Those actions are “a stain on this entire institution,” he said, without naming Boebert, the freshman lawmaker from Colorado. “This House is better than the worst actions of a few here.”
It’s not likely that the bill will make many advances in the Senate, but it will not be the last step taken by lawmakers like Omar who have repeatedly said that it’s up to Republican leadership to stand up to their more outspoken right-wing members. Democrats have so far not censured Boebert or removed her committee assignments as they have for other lawmakers like Paul Gosar, who posted an animated video online of him killing New York Rep. Alexandria Ocasio-Cortez.
For more on the violent threats that some of Minnesota’s delegation have experienced since Jan. 6, we spoke with Reps. Angie Craig and Omar last week.
Craig, McCollum fight for maternal health
Second Congressional District Rep. Angie Craig led several of her colleagues — including Fourth Congressional District Rep. Betty McCollum — in reintroducing the Native Women’s Maternal Health Resolution, which seeks to create and improve access for Indigenous women to comprehensive and culturally competent maternal health care and family planning services.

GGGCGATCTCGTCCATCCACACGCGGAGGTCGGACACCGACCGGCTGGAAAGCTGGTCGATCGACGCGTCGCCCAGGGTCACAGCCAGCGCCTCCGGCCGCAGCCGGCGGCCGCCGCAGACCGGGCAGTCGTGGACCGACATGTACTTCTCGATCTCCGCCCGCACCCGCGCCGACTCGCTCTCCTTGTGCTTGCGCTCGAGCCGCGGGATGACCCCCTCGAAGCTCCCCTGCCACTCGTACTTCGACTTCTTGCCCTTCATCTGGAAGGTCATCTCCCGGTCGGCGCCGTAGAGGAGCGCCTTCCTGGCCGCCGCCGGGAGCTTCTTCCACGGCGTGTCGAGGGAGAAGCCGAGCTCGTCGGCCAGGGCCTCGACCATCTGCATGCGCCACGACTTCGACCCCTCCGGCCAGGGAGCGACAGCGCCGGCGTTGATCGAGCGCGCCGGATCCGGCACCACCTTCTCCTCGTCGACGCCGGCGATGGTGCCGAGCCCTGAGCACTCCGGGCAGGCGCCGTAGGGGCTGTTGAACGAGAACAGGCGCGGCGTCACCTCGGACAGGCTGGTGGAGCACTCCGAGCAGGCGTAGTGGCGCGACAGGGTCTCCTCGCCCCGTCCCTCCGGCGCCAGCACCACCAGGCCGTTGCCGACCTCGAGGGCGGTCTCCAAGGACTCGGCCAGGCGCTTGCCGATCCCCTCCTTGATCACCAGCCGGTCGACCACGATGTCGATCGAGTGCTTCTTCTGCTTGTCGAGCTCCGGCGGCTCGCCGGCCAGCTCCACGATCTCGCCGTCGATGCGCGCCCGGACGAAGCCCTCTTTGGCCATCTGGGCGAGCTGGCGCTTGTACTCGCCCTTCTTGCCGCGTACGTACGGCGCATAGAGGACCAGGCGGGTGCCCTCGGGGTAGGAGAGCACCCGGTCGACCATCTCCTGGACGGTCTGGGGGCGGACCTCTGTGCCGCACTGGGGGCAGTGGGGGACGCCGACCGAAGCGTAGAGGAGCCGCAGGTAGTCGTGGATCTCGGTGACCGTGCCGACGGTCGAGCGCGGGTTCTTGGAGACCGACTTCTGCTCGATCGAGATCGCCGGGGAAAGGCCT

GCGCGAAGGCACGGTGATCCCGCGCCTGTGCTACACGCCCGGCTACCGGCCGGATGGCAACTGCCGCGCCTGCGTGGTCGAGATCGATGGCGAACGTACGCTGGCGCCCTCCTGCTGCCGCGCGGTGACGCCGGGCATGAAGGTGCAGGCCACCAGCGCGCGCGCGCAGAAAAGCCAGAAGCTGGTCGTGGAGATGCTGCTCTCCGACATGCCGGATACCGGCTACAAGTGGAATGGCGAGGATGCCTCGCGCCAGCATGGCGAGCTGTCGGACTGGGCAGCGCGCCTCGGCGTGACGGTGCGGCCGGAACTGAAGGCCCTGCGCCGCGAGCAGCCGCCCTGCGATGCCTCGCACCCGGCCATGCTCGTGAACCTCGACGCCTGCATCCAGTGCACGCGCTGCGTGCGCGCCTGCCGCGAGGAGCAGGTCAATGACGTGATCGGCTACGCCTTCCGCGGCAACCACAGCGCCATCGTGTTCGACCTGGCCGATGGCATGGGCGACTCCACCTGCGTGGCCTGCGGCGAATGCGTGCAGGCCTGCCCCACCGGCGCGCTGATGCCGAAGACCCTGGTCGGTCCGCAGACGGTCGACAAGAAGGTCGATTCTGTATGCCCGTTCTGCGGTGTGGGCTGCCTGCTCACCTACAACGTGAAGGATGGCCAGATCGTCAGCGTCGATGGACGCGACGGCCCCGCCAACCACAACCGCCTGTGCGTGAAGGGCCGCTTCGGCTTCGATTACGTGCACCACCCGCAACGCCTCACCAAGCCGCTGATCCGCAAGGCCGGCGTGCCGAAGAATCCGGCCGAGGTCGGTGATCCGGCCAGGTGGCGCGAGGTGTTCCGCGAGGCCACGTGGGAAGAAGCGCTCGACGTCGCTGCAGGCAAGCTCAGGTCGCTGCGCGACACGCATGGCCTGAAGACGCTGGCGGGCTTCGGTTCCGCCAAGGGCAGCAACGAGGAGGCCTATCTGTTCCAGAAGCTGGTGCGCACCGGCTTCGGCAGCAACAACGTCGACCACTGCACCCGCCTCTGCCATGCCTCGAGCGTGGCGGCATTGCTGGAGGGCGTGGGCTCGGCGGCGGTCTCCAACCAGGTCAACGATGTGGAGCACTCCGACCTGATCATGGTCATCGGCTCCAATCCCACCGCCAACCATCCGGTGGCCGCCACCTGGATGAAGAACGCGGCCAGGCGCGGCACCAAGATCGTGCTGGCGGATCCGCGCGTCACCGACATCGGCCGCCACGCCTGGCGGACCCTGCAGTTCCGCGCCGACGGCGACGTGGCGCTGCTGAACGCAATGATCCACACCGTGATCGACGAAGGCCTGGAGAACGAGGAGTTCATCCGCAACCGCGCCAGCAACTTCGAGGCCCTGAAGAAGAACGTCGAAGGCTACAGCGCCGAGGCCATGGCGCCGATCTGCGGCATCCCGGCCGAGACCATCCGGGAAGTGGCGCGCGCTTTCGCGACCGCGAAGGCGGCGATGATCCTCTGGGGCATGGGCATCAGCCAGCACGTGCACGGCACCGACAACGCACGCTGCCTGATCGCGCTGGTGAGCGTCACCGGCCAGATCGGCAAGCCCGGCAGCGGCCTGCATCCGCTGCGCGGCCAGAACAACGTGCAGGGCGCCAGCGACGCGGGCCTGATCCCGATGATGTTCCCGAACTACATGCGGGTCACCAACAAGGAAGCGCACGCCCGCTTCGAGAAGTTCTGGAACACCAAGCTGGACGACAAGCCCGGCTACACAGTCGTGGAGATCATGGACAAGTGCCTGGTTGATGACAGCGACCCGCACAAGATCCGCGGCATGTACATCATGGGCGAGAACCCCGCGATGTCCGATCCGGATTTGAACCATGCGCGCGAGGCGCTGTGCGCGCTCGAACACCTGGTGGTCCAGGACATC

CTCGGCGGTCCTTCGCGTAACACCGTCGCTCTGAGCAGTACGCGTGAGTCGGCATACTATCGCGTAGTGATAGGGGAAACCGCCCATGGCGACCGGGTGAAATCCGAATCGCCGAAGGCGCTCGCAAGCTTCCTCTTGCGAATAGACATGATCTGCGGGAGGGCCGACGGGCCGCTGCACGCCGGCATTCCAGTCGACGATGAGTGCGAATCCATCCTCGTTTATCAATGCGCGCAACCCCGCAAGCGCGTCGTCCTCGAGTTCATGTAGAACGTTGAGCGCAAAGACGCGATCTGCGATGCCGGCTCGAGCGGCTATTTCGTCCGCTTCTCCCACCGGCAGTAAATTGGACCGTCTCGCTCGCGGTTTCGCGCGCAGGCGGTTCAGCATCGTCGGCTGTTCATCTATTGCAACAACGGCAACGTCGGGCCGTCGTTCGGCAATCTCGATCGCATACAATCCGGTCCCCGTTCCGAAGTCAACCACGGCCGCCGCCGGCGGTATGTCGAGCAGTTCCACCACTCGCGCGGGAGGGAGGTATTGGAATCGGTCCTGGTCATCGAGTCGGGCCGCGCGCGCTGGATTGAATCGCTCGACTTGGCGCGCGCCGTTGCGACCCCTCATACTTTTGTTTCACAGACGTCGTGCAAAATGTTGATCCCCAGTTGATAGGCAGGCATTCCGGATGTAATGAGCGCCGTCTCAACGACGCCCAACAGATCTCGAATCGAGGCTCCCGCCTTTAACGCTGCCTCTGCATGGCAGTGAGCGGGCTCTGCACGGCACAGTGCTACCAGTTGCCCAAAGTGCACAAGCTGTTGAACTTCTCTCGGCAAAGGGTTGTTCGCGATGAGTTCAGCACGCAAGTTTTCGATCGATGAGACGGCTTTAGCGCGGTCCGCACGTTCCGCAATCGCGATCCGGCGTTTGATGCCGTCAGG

“In the United States, Native women face significantly higher rates of death or serious illness during childbirth, a heartbreaking statistic that the federal government must take urgent action to reverse,” Craig said. “It’s absolutely critical that we continue to shed light on this crisis and enact policy solutions that will ensure every woman in America has access to high-quality maternal health care and family planning services in their own communities.”